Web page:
July 10, 2016

Water for Wildlife restores 13 guzzlers in East Mojave Desert

Water for Wildlife volunteers put the finishing touches on guzzler B226 near Flat Top Mountain in February 2016. The large concrete apron on the right collects rainwater, funneling it downhill into the storage tank on the left. Inside the crescent-shaped opening is a wildlife ramp that allows access the water inside. (Photo: Chris S. Ervin) 
By Jim Matthews
Victorville Daily Press

Cliff McDonald and his group of volunteers at Water for Wildlife announced the results of their efforts this winter and spring. In a nutshell, a total of 13 wildlife water sources (guzzlers) were restored and filled in the eastern part of the Mojave Desert over a total of four work weekends.

The volunteers invested over 1,500 hours of effort into the repairs and spent over $9,000 on materials and tools needed to complete the work, or just over an average of $725 per drinker.

Their efforts assure that a wide variety of desert birds, mammals, and even reptiles will have a permanent water supply this summer and fall, and since most desert species still need open water to survive, these man-made drinkers — often called guzzlers — are the only thing between life and death, especially during our ongoing drought.

These guzzlers all have similar features. First, they have an “apron,” which can be made of a variety of materials, that captures rain waters and funnels it into a storage tank (above or under the ground), and then access to the water is provided by a drinker box or simply an opening in the tank and ramp down to the water. Most of the guzzlers in the Mojave were made in the 1950s and 1960s by the Department of Fish and Wildlife (formerly Fish and Game), with little or no maintenance since then. While many still hold water, most are in various states of disrepair. They either hold no water or hold far less water than they could if functioning at their full potential.

Over the 10 years Water for Wildlife volunteers have been working on guzzlers in the East Mojave, they have now restored 75 guzzlers and five springs, and they repaired a number of water tanks and windmills on old cattle systems that now exclusively serve wildlife. This has involved over 7,500 volunteer hours and $50,000 in private funding.

The payoff is that over 300 species of birds and at least 45 mammal species have been documented using these important water sources, which increasingly serve as mitigation for natural water sources lost to development and ground-water pumping across the Mojave Desert.

So where’s the Sierra Club or the Humane Society in supporting this important work, making sure desert wildlife survives during this drought? Where are all the other conservation and environmental groups when it comes to actually doing things on-the-ground to help wildlife?

I’ll tell you where, they are MIA – missing in action.

They spend all their money on making sure you rejoin, fundraising, lobbists and attorneys. None of them spend a dime on actually doing anything that make a difference for wildlife. In fact, the Sierra Club and Center for Biological Diversity have repeatedly fought against guzzler construction and restoration on the basis that they are “unnatural.” Well, human groundwater pumping and housing developments are “unnatural,” and they have led to the drying up of desert springs and seeps for decades. Guzzlers and other man-made water sources act as mitigation for these other losses. But loony fringe won’t hear of that.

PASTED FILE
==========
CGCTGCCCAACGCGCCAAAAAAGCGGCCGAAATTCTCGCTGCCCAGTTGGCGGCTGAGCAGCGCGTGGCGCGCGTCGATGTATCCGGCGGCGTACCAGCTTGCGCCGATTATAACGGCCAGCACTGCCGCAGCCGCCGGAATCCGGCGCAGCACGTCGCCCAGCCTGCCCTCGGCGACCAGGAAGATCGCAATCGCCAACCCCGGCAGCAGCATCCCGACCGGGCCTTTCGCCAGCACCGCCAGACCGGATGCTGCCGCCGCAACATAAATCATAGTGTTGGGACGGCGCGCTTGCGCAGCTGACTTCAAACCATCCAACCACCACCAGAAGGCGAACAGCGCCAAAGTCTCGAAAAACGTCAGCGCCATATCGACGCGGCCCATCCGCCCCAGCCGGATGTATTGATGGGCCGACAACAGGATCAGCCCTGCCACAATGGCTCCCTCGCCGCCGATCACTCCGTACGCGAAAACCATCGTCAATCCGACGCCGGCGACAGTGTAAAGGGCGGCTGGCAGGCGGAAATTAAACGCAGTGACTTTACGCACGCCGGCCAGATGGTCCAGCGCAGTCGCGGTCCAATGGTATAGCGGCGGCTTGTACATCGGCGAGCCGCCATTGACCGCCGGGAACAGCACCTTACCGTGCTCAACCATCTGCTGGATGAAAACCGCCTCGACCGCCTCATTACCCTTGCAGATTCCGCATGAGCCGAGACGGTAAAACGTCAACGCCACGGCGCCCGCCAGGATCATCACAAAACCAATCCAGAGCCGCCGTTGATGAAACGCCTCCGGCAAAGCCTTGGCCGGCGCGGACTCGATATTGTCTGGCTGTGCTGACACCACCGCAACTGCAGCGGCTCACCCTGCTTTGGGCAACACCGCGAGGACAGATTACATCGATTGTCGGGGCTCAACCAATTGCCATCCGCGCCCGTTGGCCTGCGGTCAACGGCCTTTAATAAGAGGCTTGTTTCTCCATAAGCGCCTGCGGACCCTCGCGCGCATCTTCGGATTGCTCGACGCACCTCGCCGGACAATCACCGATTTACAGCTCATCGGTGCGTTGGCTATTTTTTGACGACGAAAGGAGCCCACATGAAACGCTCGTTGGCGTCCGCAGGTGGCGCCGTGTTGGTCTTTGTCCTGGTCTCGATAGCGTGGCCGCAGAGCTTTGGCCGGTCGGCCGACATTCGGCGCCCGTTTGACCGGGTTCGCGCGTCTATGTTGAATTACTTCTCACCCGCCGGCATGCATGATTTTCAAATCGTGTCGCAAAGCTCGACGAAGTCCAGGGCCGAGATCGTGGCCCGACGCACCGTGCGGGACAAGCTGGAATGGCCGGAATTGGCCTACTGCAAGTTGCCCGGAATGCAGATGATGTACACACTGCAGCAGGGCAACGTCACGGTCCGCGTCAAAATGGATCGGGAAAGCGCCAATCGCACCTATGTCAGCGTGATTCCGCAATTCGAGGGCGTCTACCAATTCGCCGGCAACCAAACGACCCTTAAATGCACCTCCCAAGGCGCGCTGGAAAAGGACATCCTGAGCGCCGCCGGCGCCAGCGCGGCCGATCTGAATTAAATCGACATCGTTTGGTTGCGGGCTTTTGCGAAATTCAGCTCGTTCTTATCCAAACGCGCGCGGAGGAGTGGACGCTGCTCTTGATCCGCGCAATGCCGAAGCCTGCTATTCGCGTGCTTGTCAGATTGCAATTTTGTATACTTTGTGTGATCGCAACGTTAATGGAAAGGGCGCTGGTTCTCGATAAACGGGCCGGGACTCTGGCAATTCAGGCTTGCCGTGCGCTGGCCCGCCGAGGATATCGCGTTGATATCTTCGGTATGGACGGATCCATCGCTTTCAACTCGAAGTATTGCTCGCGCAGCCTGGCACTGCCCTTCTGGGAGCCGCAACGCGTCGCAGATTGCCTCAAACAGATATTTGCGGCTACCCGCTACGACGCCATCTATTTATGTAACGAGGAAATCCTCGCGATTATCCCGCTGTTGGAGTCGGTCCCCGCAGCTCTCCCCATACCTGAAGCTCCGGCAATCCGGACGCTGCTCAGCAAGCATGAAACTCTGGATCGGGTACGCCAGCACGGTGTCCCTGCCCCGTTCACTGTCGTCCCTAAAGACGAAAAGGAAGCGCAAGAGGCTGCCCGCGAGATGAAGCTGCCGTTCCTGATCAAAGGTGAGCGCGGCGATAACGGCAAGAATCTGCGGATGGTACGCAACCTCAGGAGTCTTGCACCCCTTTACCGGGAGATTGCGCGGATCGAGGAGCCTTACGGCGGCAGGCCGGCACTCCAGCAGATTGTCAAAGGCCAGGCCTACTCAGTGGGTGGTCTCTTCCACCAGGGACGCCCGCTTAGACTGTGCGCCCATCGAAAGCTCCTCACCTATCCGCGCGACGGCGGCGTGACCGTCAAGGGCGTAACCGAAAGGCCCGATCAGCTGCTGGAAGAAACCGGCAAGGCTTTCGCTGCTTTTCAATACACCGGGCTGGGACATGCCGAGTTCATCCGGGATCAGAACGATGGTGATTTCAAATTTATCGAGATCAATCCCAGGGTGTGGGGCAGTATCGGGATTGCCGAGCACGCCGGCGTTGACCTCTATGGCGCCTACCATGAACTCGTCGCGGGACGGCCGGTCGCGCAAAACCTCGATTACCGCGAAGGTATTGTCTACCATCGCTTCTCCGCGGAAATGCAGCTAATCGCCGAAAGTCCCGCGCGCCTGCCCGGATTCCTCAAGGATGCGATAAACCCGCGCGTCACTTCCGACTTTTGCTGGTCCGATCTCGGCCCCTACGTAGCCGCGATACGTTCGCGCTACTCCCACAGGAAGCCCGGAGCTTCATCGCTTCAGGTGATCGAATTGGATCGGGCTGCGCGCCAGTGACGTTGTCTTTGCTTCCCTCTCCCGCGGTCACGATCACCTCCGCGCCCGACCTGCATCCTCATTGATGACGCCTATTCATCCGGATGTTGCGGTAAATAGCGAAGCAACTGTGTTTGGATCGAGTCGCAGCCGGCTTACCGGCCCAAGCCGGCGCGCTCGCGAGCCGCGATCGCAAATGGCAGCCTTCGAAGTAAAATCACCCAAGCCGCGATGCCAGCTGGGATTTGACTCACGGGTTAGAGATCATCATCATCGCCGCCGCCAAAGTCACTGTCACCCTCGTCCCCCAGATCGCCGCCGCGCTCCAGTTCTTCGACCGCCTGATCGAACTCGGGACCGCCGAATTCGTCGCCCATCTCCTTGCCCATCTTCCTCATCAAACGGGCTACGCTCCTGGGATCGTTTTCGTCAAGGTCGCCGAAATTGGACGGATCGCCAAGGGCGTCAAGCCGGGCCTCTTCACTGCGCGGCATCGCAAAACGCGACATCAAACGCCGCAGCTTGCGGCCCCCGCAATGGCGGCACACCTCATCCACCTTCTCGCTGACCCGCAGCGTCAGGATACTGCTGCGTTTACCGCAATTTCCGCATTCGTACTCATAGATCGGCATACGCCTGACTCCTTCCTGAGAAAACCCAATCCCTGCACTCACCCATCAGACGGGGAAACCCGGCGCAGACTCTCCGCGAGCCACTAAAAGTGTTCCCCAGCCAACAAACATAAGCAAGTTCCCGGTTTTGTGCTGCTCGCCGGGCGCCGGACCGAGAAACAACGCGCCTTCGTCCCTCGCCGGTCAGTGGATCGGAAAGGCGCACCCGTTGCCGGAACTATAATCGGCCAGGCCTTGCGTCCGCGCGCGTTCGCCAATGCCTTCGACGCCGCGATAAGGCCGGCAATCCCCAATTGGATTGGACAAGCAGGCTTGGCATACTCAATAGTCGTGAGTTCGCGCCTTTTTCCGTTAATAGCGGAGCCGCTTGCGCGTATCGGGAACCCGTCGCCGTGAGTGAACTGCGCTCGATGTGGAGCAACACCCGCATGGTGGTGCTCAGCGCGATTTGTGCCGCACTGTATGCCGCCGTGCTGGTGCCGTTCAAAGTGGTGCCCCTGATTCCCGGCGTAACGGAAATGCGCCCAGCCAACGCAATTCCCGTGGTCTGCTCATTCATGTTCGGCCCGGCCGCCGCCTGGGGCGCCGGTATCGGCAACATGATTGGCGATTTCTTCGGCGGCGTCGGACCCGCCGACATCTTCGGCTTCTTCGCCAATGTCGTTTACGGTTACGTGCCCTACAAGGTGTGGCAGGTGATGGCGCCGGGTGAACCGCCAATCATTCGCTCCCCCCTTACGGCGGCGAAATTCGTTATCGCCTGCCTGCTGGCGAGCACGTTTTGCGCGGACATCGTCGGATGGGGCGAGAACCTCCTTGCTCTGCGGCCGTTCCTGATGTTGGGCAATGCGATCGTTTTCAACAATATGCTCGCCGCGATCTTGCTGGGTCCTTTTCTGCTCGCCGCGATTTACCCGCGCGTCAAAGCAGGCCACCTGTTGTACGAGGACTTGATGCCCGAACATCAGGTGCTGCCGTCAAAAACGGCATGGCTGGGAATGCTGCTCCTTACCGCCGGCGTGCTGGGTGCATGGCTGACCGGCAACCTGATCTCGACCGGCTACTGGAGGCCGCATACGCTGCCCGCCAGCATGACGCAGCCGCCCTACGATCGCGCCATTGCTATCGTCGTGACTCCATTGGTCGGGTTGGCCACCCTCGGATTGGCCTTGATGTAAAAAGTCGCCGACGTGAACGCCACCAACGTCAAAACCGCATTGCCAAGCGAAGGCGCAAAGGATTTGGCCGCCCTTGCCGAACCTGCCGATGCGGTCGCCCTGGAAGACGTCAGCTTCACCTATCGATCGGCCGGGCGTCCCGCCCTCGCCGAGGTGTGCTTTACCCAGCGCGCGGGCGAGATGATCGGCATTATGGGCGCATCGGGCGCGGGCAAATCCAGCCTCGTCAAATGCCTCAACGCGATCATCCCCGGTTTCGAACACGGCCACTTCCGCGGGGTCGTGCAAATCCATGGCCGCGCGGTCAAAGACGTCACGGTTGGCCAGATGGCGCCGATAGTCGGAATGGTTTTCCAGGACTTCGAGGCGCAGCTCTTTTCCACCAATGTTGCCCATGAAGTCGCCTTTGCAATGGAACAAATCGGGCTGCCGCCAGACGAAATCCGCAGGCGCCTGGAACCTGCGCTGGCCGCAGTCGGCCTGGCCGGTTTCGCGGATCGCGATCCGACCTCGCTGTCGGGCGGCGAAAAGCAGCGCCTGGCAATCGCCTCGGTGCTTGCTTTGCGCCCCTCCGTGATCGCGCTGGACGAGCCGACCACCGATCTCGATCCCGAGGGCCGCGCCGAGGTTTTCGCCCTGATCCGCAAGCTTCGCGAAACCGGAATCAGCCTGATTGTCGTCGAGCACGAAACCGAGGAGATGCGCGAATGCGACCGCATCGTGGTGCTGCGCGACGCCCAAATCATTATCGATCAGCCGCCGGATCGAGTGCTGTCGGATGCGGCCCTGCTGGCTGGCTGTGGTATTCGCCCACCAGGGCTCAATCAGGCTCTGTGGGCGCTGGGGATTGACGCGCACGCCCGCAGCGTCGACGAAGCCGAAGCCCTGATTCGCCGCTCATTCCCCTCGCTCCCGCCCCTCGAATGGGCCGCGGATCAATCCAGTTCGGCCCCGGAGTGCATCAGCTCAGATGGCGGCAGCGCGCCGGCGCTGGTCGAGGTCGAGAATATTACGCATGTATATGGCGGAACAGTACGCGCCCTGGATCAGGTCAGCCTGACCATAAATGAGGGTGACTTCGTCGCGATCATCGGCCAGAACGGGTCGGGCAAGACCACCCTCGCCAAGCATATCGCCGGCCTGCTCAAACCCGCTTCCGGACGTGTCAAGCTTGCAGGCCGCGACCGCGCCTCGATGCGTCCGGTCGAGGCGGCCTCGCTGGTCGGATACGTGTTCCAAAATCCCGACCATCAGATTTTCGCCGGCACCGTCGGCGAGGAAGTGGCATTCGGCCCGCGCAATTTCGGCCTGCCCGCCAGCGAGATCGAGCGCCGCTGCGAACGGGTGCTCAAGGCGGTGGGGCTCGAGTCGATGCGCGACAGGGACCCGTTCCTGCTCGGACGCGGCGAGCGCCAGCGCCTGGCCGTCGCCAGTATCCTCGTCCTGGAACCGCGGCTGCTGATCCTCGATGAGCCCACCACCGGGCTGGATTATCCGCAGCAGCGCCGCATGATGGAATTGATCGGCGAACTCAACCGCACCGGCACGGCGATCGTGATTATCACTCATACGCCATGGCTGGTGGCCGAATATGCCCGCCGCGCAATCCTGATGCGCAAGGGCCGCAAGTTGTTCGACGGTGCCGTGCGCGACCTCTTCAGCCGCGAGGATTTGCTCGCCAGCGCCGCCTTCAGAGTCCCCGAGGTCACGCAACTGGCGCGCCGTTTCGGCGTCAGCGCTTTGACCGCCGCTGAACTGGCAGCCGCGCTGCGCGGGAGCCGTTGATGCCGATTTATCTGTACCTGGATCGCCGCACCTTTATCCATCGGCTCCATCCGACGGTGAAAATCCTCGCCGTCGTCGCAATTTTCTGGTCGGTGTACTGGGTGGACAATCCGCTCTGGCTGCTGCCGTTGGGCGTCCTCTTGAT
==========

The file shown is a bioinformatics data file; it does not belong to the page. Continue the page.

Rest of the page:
Even the new superintendent of the Mojave National Preserve, Todd Suess, where Water for Wildlife would have directed all of its efforts this year, threw up a bunch of bogus reasons to stop guzzler repairs on the Preserve (even after the previous two superintendents endorsed and supported McDonald’s work). So the guzzler repairs were all done on BLM lands out of the Preserve again this year.

If you care about desert wildlife, know that water is the most critical factor in their survival. The only groups assuring that desert water sources are maintained for wildlife are groups like Water for Wildlife. I give McDonald’s group a lot of publicity because it amazes me how many volunteers come from so far to work so hard for nothing. But the High Desert (Apple Valley) and Ridgecrest Quail Forever chapters (and all the other QF chapters, for that matter) do as much work as McDonald’s volunteers in the west Mojave. The Society for the Conservation of Bighorn Sheep focuses on the bigger “guzzler” projects primarily aimed at helping desert bighorns, and the Southern California Chapter of the California Deer Association works on springs, guzzlers, and other waters all across the southern half of the state. Leon Lessica’s Desert Wildlife Unlimited’s desert water work in the Imperial Valley may be the only reason we have a healthy desert burro deer and bighorn population there.

The one thing you need to know about all of these groups is that they usually can muster up enough volunteer manpower for their projects (although more, younger volunteers are always welcome), but they frequently have to scrape and beg enough money together to get the materials they need for this work. Donations are always appreciated. With other so-call conservation or environmental groups you might get a letter or phone call after you join or donate, but the letter or call is to ask for money. With these groups, the letter or call you receive is just offering heartfelt thanks and perhaps information on where you dollars are going to be spent so you can see the results of your donation.

You can find out more information out Water for Wildlife at the group’s new website at waterforwildlifeemd.com. You can find all the local Quail Forever, Society for the Conservation of Bighorn Sheep, and California Deer Association chapters with searches on the Internet. If you have trouble, you can e-mail me and I can help you out.